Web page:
ABA Journal

Legal Writing

345 ABA Journal Legal Writing articles.

Last 2 winners of ABA Journal Ross writing contest attended this workshop

The last two winners of the ABA Journal/Ross Writing Contest for Legal Short Fiction had two things in common. Both were students at the Belmont University College of Law in Nashville, Tennessee. And both wrote their stories in a legal fiction workshop run by Kristi Arth, a legal writing professor at Belmont University.

Law student’s first fictional work wins ABA Journal’s 2022 Ross writing contest

Judge limits Meta’s refiled brief to 5 footnotes after complaining of local rule violation

Lawyers from Kellogg, Hansen, Todd, Figel & Frederick have refiled a brief with zero footnotes after a federal judge tossed a prior version for violating a local court rule.

Authors of ‘50 Lessons for Happy Lawyers’ share some top tips

Even during times less tumultuous than the one we are in now, lawyers as a profession report high levels of stress. It was this challenge that lawyers Nora Riva Bergman and Chelsy A. Castro set out to address in their new book.

Why law professors should co-author academic articles with law students

I started writing law review articles in mid-career, after many years of publishing academic articles in STEM journals. Arriving to academic law with an outsider’s perspective (my PhD is in engineering; I have a faculty appointment at UCLA in both engineering and law), I was surprised to learn that law is an exception among academic disciplines in relation to authorship of scholarly works. In most other disciplines, it is routine—and in fact expected—for faculty to co-author scholarly publications with graduate students.

Judge’s error of law is ‘mistake’ under rule allowing reopened judgments, Supreme Court rules

A judge’s error of law is a “mistake” within the meaning of the federal rule that allows judgments to be reopened, subject to a one-year statute of limitations, the U.S. Supreme Court ruled Monday.

These 3 Supreme Court justices each earned more than $100K from book projects last year

Financial disclosure forms indicate that three justices on the U.S. Supreme Court each earned more than $100,000 in 2021 as a result of book deals.

Supreme Court backlog is the largest in percentage terms since at least 1950

More than half of the cases on the U.S. Supreme Court’s docket have yet to be decided.  As of Friday, the court had 33 opinions remaining, which amounts to 53% of its argued cases this term.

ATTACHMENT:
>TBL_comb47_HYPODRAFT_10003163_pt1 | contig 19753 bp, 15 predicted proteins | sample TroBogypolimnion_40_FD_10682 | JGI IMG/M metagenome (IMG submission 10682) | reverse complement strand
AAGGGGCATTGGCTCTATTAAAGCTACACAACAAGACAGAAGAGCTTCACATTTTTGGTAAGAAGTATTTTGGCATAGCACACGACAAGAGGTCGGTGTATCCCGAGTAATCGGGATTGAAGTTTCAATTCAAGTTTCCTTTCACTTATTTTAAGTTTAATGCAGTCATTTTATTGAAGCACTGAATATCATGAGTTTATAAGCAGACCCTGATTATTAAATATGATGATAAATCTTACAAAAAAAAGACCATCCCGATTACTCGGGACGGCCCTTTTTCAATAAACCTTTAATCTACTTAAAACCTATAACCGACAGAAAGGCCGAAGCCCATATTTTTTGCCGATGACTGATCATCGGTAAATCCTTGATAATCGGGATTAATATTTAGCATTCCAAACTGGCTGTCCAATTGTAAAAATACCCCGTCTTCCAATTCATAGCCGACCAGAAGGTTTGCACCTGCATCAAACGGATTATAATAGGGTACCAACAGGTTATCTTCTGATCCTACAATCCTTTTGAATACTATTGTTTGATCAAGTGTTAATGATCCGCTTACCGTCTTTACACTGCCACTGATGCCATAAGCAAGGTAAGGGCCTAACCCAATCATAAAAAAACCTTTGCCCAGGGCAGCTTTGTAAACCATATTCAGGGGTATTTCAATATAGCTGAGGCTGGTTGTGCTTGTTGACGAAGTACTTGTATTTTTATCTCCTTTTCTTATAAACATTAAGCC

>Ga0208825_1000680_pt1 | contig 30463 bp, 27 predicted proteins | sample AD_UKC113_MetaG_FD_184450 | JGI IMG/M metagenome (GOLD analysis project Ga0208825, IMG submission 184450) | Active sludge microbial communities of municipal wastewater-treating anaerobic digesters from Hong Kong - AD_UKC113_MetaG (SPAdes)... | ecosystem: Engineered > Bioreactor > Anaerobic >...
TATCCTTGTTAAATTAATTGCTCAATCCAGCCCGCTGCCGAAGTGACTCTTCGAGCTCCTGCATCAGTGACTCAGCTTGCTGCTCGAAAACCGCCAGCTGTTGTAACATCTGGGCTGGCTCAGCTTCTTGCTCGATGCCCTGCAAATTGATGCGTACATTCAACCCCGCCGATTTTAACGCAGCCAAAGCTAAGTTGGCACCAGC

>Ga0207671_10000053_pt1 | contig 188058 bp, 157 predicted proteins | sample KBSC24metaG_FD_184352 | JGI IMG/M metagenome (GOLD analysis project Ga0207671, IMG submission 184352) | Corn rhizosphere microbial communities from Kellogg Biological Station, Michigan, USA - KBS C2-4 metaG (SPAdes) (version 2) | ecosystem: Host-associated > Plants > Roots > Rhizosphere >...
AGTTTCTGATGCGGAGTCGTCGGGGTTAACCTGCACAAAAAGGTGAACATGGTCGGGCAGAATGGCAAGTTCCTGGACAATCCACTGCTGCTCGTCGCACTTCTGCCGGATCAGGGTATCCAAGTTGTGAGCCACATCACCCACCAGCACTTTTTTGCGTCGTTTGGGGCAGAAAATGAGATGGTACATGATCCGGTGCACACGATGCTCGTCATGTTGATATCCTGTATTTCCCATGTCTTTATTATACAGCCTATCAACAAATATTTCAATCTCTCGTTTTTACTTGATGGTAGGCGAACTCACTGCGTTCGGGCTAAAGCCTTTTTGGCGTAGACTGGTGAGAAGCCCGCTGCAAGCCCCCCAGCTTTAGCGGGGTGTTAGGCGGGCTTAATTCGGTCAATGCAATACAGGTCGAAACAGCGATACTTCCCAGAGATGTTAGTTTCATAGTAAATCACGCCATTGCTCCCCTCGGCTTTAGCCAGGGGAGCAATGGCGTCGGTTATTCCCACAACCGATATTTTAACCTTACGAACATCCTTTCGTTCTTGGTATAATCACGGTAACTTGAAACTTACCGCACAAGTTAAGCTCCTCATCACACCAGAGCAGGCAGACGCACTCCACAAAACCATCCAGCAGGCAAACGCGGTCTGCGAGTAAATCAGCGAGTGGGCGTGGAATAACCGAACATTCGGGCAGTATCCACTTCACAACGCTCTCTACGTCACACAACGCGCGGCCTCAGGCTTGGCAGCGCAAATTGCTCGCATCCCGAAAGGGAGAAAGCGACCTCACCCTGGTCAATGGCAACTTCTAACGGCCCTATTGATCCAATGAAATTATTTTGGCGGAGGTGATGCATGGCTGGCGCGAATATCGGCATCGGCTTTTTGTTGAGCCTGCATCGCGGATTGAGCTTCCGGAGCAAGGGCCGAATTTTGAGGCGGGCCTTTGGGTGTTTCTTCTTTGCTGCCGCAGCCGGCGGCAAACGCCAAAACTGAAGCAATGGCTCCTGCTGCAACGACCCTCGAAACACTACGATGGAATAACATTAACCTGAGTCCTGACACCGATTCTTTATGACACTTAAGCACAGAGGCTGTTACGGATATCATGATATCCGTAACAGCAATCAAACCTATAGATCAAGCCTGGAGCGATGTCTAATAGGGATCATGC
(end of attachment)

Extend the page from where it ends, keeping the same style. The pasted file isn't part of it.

How to verify proper spelling and understand that words change over time

A law office is a kind of publishing house. We issue legal documents to be read sometimes by small audiences, sometimes by large ones. Because we’re a literary profession, we want to get things right.

John Lennon’s lawyer turns paperback writer to recount little-known case

Jay Bergen’s representation of Lennon always made for a good story, last month he shared the case on a grander scale. He published Lennon, the Mobster & the Lawyer—The Untold Story, which recounts his representation of Lennon.

Work for Canadian residential school survivors informs lawyer’s debut novel

A lawyer explains how her work informed the writing of her book and why many Indigenous people still feel the impact of the Canadian school system to this day.

How is ‘amicus’ pronounced? Justice Breyer and Judge Jackson disagree with each other and the majority view

Judge Ketanji Brown Jackson was once a law clerk for the justice she will replace, U.S. Supreme Court Justice Stephen Breyer, but she didn’t adopt his pronunciation of “amicus.”

Duped: New book explores what makes people confess to crimes they didn’t commit

Hanging on a wall in Saul Kassin’s office at John Jay College of Criminal Justice in New York City are photos of 28 people who confessed to crimes they didn’t commit. He periodically updates this collection, which he calls his “wall of faces,” as more false confessions come to light. Kassin has written a new book exploring this phenomenon, Duped: Why Innocent People Confess and Why We Believe Their Confessions.

Grammar Rules: The case of the unhyphenated phrasal adjectives

Before this honorable court is the complaint of Marian Short-Dash, who accuses her local newspaper, the Blunderbuss Clarion, of omitting “obligatory hyphens” from phrasal adjectives, thereby impairing her ability to read without annoyance.

After Supreme Court copyright fight, Georgia makes annotated legal code freely available

Georgia capped a yearslong legal fight over whether interpretations of its official state code are copyrightable, announcing Monday that the annotated legal code is now available online for free.

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